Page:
• I agree because after losing a child I’ve figured out what is important and what isn’t worth the worry I used to give it. My yearning for Nicholas has brought a blessing in the shape of my being opened to a life after this one ends. I’m not so fearful of death anymore. That in itself brings courage.

      • I, too, am no longer so fearful of death. I know that I will see Jason again, and I look forward to that day. That doesn’t mean that I don’t see the ones I love who are in front of me or that I love them any less; rather, that heaven is very personal to me now.

  3. I hear you, Rebecca. Grief and loss do leave a hole in the heart. It never goes away; you just learn to live with it. I do wish for you peace in small, simple pleasures…the kind that really matter. It doesn’t take anything away; it just wraps a warm blanket around it.

  4. I’ve not lost a child but I can identify with the before and after “me.” God brings into our lives that which is needed to remake us. I know the deep ripping away that process entails. I am grateful loosing a child was not part of that plan for me. Here’s to the Day when we will understand why and our emptiness will be filled for good.

  5. Jason will always be part of you. The pain I don’t think can ever go away. I think one may just get used to it. I don’t know…. Life without Vic scares me. I know that nothing will EVER fill that hole in my life. Thanks you for your encouragement and support!! Hugs

  6. I can say that I haven’t experienced anything even close to the loss you experienced, but I am sure I would be able to understand the idea of feeling hollow…I can know that to lose a child leaves an impossible hole to fill. You express your feelings so well, Rebecca. I always wish you well.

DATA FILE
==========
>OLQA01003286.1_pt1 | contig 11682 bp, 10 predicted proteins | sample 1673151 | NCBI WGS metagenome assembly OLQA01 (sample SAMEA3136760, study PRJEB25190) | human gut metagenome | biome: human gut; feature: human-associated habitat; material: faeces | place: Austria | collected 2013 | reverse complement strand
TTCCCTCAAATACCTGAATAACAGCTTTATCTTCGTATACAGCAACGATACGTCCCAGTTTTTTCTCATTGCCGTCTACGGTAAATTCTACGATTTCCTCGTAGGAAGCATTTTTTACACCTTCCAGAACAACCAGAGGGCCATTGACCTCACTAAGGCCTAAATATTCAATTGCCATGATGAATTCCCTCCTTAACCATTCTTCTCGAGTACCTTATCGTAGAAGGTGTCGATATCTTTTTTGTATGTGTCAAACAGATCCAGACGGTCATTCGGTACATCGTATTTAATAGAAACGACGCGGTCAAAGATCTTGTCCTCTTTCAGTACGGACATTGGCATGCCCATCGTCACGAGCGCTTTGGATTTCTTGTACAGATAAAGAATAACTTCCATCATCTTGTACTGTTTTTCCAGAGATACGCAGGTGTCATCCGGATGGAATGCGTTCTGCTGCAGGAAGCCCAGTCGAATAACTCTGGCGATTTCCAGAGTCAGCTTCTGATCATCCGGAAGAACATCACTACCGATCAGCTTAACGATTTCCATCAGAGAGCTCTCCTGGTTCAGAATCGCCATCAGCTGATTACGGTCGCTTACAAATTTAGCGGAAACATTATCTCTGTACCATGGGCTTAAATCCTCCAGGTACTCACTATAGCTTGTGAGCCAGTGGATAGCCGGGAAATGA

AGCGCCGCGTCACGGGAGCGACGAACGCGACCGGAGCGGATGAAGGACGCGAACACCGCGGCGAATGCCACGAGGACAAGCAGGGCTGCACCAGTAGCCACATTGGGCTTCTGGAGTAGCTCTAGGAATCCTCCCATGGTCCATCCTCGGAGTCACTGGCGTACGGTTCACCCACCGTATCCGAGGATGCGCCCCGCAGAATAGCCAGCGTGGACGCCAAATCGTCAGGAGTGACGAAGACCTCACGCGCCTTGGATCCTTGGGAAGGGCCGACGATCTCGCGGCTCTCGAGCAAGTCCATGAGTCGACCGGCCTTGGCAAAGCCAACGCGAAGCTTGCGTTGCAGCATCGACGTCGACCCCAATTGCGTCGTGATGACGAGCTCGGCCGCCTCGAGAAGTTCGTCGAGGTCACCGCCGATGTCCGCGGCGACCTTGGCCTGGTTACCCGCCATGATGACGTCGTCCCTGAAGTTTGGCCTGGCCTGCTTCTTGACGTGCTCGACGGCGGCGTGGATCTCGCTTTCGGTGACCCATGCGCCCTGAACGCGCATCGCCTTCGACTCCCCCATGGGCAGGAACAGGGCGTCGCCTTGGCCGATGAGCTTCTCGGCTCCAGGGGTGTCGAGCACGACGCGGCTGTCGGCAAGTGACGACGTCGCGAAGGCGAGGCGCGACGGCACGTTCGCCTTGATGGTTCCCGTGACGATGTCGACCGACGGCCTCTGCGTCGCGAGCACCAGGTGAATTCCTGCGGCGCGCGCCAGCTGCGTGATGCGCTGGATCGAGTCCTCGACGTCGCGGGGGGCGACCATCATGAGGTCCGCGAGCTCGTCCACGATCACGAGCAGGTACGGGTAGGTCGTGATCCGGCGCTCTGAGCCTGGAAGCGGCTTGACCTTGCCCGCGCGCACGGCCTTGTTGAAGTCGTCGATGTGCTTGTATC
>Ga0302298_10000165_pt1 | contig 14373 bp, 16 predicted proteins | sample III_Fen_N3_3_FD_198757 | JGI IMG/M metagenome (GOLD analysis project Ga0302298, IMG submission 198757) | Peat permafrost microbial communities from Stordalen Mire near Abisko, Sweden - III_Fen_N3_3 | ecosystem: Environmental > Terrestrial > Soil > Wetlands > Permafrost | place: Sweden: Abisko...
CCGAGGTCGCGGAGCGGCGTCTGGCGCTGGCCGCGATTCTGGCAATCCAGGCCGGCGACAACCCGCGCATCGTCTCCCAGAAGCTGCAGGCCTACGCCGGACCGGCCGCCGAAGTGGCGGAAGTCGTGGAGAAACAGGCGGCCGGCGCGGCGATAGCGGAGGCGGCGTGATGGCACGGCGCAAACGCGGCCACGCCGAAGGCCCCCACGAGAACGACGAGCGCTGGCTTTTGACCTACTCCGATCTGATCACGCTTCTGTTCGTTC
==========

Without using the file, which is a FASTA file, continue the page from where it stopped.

7. Thank you so much for your post. I am really excited to have found your blog (you had “liked” a post on my blog about a year ago and I was browsing through some of the followers and “likes” on my posts and came across your blog!) and look forward to reading through your previous posts and pages. My brother committed suicide 16 years ago as a young 17-year-old. My parents and I have just started a blog for suicide survivors and support for grief. I briefly read through your “about me” and smiled at how many similarities we actually have – my dad was an evangelical pastor for nearly 20 years and we used to live in gorgeous Colorado. I am excited for my mom to read your blog because I think she will connect in so many ways to your words as a mother who has lost a child. Thank you for your blog and I hope you can check out our new blog,